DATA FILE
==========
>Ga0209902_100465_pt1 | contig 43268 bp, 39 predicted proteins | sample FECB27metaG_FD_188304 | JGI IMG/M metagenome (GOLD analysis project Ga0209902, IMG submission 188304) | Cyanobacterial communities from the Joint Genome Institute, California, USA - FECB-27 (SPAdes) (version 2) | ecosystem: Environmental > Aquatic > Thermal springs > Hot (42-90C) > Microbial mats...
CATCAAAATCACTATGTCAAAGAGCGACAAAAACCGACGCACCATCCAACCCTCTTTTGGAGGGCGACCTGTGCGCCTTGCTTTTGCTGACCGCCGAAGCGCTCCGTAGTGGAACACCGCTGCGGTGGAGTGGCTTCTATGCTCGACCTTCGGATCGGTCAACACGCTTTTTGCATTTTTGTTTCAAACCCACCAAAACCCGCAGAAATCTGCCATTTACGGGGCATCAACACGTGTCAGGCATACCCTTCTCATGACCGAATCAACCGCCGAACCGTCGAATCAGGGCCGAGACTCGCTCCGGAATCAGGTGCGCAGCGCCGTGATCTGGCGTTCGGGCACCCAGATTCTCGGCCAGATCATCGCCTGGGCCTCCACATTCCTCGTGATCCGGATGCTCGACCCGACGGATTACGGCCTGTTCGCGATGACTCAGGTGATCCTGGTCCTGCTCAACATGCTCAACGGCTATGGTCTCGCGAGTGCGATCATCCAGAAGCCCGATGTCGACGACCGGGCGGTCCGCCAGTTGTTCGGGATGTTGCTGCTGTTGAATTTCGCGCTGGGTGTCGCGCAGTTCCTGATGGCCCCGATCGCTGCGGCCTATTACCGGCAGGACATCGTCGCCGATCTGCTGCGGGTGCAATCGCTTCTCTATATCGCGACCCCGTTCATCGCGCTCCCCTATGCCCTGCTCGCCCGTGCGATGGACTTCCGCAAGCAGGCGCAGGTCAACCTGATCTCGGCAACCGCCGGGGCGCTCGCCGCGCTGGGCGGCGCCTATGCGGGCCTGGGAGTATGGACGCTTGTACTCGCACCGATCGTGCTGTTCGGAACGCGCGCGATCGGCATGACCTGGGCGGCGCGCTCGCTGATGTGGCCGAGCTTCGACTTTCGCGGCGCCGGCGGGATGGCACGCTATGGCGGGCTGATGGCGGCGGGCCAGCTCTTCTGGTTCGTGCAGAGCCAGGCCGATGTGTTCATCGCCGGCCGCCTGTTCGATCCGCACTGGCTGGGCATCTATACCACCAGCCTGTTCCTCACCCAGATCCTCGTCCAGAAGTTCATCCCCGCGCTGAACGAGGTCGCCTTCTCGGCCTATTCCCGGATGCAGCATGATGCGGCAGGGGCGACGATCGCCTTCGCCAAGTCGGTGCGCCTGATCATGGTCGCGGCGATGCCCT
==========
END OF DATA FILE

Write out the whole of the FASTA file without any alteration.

>Ga0209902_100465_pt1 | contig 43268 bp, 39 predicted proteins | sample FECB27metaG_FD_188304 | JGI IMG/M metagenome (GOLD analysis project Ga0209902, IMG submission 188304) | Cyanobacterial communities from the Joint Genome Institute, California, USA - FECB-27 (SPAdes) (version 2) | ecosystem: Environmental > Aquatic > Thermal springs > Hot (42-90C) > Microbial mats...
CATCAAAATCACTATGTCAAAGAGCGACAAAAACCGACGCACCATCCAACCCTCTTTTGGAGGGCGACCTGTGCGCCTTGCTTTTGCTGACCGCCGAAGCGCTCCGTAGTGGAACACCGCTGCGGTGGAGTGGCTTCTATGCTCGACCTTCGGATCGGTCAACACGCTTTTTGCATTTTTGTTTCAAACCCACCAAAACCCGCAGAAATCTGCCATTTACGGGGCATCAACACGTGTCAGGCATACCCTTCTCATGACCGAATCAACCGCCGAACCGTCGAATCAGGGCCGAGACTCGCTCCGGAATCAGGTGCGCAGCGCCGTGATCTGGCGTTCGGGCACCCAGATTCTCGGCCAGATCATCGCCTGGGCCTCCACATTCCTCGTGATCCGGATGCTCGACCCGACGGATTACGGCCTGTTCGCGATGACTCAGGTGATCCTGGTCCTGCTCAACATGCTCAACGGCTATGGTCTCGCGAGTGCGATCATCCAGAAGCCCGATGTCGACGACCGGGCGGTCCGCCAGTTGTTCGGGATGTTGCTGCTGTTGAATTTCGCGCTGGGTGTCGCGCAGTTCCTGATGGCCCCGATCGCTGCGGCCTATTACCGGCAGGACATCGTCGCCGATCTGCTGCGGGTGCAATCGCTTCTCTATATCGCGACCCCGTTCATCGCGCTCCCCTATGCCCTGCTCGCCCGTGCGATGGACTTCCGCAAGCAGGCGCAGGTCAACCTGATCTCGGCAACCGCCGGGGCGCTCGCCGCGCTGGGCGGCGCCTATGCGGGCCTGGGAGTATGGACGCTTGTACTCGCACCGATCGTGCTGTTCGGAACGCGCGCGATCGGCATGACCTGGGCGGCGCGCTCGCTGATGTGGCCGAGCTTCGACTTTCGCGGCGCCGGCGGGATGGCACGCTATGGCGGGCTGATGGCGGCGGGCCAGCTCTTCTGGTTCGTGCAGAGCCAGGCCGATGTGTTCATCGCCGGCCGCCTGTTCGATCCGCACTGGCTGGGCATCTATACCACCAGCCTGTTCCTCACCCAGATCCTCGTCCAGAAGTTCATCCCCGCGCTGAACGAGGTCGCCTTCTCGGCCTATTCCCGGATGCAGCATGATGCGGCAGGGGCGACGATCGCCTTCGCCAAGTCGGTGCGCCTGATCATGGTCGCGGCGATGCCCT